Field experiments find no evidence that chimpanzee nut cracking can be independently innovated.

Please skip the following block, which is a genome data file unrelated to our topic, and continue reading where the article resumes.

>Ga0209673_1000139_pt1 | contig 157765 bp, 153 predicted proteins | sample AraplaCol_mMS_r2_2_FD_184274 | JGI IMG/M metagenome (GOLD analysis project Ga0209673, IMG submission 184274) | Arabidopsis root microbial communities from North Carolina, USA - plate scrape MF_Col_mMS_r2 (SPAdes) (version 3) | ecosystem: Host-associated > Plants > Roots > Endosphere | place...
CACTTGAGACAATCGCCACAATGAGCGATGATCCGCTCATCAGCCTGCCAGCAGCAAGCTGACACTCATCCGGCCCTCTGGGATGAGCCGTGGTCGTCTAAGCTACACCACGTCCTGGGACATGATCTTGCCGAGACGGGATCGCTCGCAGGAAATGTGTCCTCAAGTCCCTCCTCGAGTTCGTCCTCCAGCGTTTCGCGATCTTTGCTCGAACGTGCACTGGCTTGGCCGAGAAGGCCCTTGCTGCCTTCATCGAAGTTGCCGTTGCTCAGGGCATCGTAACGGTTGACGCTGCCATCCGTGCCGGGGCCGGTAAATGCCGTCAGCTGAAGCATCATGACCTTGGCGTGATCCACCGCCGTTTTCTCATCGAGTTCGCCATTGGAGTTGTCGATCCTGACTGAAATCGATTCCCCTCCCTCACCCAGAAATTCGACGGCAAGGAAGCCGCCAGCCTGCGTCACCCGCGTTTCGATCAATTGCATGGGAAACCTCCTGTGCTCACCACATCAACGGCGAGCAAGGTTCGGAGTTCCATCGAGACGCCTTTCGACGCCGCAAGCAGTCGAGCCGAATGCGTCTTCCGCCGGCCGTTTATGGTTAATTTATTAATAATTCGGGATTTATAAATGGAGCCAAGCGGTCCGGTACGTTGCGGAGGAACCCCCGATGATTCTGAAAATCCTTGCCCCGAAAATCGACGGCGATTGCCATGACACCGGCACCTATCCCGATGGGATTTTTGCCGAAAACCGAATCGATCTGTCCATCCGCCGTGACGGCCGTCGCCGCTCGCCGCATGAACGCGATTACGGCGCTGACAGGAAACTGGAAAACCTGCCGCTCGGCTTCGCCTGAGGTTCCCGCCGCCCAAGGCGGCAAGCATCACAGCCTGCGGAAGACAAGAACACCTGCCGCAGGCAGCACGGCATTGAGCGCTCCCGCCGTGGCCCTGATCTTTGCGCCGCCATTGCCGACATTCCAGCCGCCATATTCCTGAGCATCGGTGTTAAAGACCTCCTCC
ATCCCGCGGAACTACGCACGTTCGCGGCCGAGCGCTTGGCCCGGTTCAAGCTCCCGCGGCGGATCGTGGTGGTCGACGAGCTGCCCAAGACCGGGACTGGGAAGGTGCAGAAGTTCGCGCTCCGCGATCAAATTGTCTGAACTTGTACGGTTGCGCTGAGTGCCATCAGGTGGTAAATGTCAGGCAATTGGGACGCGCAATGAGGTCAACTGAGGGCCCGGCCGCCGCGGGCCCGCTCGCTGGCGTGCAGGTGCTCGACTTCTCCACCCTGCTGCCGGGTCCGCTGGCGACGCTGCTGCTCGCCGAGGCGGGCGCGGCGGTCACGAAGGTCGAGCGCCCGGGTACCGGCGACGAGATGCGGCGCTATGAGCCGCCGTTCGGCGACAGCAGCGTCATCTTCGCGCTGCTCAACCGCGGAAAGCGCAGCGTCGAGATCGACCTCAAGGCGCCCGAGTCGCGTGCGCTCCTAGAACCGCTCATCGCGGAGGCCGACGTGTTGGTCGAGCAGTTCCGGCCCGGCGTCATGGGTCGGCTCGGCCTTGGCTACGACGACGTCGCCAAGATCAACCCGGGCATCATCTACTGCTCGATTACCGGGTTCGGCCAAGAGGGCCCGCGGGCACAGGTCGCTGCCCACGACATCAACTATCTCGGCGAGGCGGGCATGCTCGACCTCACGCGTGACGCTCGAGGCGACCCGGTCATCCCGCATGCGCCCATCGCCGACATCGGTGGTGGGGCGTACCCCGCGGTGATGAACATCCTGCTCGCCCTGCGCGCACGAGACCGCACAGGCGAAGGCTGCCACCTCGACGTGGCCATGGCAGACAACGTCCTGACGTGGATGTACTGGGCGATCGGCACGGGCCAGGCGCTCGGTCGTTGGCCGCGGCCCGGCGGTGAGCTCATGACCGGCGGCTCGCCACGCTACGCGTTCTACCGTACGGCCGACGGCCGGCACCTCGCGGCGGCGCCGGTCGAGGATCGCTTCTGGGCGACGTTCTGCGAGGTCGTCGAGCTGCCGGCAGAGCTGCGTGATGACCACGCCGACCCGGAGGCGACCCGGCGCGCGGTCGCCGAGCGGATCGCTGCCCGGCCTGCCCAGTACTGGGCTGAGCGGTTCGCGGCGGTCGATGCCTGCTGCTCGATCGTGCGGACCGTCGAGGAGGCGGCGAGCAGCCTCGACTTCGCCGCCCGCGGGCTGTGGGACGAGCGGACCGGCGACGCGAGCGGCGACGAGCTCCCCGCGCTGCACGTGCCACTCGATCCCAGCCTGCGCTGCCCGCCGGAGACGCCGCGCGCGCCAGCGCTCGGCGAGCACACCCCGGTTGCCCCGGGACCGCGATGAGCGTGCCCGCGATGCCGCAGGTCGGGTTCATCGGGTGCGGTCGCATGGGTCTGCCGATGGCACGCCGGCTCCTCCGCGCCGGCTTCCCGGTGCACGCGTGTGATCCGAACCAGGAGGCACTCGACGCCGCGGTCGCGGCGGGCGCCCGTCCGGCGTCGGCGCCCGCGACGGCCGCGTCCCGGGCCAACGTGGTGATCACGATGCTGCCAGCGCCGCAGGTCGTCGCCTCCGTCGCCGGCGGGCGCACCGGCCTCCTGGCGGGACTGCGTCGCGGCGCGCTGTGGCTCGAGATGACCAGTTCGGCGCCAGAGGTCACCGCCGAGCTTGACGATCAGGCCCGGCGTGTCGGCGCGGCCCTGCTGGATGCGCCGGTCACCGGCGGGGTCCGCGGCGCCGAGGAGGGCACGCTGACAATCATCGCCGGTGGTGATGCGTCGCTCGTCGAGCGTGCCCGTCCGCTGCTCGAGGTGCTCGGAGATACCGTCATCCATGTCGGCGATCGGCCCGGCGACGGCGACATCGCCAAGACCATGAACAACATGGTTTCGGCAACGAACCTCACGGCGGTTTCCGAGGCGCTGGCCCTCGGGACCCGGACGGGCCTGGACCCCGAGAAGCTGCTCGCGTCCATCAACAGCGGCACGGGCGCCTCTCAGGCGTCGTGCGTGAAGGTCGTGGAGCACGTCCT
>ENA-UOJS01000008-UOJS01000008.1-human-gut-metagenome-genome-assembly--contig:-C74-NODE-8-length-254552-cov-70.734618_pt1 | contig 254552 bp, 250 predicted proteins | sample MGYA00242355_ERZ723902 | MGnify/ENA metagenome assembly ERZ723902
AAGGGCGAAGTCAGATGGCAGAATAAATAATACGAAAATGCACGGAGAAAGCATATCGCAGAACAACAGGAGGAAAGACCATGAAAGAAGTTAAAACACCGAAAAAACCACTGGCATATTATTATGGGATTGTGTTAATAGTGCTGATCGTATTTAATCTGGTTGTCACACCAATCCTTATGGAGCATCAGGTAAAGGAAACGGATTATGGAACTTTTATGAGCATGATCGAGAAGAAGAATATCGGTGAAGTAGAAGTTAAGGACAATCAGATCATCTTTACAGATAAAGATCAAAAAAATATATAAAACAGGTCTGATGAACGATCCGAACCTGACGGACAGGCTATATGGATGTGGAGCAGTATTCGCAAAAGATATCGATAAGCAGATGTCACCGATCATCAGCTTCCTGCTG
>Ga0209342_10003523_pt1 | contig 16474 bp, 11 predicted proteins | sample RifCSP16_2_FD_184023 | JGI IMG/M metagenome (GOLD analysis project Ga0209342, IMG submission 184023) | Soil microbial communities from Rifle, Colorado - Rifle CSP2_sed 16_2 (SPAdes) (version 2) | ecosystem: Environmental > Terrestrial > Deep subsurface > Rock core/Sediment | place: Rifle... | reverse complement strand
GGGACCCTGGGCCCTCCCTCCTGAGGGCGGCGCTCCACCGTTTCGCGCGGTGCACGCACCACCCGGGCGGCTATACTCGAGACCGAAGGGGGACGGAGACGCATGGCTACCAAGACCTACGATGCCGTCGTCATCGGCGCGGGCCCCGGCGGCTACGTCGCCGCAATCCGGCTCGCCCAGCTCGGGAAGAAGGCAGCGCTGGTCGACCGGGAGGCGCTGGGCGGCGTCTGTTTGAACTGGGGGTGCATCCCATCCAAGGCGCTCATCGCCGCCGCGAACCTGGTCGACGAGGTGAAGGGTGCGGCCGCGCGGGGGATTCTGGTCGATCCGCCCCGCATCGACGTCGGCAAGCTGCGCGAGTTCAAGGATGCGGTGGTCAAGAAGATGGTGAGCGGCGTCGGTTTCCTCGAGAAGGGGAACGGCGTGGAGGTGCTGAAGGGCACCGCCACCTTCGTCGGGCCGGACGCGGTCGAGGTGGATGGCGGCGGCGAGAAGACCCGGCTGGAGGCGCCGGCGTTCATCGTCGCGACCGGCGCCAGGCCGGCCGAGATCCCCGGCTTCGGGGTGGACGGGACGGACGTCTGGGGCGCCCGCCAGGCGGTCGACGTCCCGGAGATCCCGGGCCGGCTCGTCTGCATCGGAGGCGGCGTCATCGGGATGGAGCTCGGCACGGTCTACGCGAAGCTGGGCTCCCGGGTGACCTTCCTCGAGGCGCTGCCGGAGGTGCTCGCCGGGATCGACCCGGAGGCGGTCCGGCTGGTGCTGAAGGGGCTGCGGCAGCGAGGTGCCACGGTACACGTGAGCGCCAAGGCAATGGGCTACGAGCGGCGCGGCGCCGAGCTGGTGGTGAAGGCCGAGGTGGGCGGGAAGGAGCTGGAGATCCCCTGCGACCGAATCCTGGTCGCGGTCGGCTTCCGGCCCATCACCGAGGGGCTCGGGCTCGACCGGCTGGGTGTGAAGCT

Cumulative culture has been claimed a hallmark of human evolution. Yet, the uniqueness of human culture is heavily debated. The zone of latent solutions hypothesis states that only humans have cultural forms that require form-copying social learning and are culture-dependent. Non-human ape cultural behaviours are considered 'latent solutions', which can be independently (re-)innovated. Others claim that chimpanzees, like humans, have cumulative culture. Here, we use field experiments at Seringbara (Nimba Mountains, Guinea) to test whether chimpanzee nut cracking can be individually (re-)innovated. We provided: (1) palm nuts and stones, (2) palm fruit bunch, (3) cracked palm nuts and (4) Coula nuts and stones. Chimpanzee parties visited (n = 35) and explored (n = 11) the experiments but no nut cracking occurred. In these experiments, chimpanzees did not individually (re-)innovate nut cracking under ecologically valid conditions. Our null results are consistent with the hypothesis that chimpanzee nut cracking is a product of social learning.